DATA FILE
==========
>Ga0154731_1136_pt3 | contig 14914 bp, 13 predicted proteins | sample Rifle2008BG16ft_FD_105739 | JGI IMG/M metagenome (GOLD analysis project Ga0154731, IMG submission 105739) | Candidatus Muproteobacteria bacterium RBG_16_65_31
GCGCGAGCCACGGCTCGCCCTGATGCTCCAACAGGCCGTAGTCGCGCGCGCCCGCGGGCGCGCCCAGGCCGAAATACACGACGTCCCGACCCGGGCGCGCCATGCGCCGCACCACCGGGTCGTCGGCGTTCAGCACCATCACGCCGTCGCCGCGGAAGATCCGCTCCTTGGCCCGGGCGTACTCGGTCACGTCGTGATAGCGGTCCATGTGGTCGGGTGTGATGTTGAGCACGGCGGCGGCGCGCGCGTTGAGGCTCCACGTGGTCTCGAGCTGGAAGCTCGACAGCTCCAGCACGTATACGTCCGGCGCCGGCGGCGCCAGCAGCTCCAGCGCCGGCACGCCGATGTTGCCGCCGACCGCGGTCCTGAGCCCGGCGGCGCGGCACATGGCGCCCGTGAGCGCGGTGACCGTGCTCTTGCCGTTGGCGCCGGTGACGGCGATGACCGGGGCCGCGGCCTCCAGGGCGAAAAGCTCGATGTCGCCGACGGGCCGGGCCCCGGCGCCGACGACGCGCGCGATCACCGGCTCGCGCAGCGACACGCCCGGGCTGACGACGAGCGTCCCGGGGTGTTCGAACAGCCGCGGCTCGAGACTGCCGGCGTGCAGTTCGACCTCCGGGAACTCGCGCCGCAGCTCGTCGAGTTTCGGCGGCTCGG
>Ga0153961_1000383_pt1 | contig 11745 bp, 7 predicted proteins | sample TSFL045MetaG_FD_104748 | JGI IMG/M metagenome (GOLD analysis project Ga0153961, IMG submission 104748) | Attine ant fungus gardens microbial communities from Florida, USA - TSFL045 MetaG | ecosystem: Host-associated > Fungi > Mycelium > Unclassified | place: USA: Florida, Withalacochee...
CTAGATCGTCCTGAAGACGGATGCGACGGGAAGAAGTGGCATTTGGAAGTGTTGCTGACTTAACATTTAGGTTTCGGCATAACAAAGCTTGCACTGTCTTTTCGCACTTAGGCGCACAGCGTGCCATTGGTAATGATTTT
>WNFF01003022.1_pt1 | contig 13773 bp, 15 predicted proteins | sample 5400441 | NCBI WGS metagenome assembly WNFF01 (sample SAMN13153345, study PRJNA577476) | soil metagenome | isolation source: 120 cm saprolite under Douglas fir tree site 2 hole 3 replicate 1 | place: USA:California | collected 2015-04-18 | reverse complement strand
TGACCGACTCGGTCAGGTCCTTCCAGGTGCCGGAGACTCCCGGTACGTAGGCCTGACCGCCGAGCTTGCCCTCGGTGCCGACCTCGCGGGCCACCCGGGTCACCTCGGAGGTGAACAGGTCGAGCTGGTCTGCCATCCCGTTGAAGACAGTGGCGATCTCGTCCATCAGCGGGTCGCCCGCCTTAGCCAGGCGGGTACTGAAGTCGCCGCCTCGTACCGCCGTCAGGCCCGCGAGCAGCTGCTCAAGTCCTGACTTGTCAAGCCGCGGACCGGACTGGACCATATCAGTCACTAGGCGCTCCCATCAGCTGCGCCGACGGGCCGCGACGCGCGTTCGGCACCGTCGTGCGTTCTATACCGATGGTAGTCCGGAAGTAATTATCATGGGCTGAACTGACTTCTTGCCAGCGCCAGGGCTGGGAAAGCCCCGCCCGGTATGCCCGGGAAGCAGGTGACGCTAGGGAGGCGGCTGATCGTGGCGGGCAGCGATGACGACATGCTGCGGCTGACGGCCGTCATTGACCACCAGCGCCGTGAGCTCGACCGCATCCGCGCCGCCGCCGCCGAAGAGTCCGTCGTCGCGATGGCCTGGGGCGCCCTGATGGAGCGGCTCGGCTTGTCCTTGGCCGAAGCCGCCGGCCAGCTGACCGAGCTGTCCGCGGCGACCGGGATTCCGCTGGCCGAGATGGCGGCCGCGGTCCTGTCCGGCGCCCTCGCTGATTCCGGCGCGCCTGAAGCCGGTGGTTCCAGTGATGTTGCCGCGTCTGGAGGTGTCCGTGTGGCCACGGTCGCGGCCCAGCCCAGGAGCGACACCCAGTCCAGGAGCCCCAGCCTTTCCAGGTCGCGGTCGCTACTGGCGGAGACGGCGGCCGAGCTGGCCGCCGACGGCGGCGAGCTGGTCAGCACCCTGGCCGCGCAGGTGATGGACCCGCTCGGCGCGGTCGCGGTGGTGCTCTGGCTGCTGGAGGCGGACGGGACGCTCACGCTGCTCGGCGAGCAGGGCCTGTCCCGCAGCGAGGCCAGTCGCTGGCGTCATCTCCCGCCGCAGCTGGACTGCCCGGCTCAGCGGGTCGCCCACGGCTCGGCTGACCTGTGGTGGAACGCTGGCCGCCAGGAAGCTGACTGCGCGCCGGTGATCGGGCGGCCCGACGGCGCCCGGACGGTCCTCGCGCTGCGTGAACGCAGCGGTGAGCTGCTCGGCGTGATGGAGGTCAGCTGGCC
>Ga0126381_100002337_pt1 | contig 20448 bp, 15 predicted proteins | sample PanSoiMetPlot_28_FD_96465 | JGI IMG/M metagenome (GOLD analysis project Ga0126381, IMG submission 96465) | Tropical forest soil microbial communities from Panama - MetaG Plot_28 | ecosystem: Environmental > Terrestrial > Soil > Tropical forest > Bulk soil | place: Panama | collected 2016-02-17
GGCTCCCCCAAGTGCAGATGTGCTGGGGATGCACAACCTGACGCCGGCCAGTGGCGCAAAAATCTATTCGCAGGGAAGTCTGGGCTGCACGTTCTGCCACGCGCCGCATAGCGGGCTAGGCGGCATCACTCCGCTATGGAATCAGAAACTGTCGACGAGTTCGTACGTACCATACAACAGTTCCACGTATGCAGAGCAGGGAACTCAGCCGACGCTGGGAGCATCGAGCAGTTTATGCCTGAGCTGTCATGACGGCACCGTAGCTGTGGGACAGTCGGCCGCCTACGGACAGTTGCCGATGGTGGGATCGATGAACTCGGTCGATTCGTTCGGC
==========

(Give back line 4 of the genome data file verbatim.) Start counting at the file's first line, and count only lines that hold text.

CTAGATCGTCCTGAAGACGGATGCGACGGGAAGAAGTGGCATTTGGAAGTGTTGCTGACTTAACATTTAGGTTTCGGCATAACAAAGCTTGCACTGTCTTTTCGCACTTAGGCGCACAGCGTGCCATTGGTAATGATTTT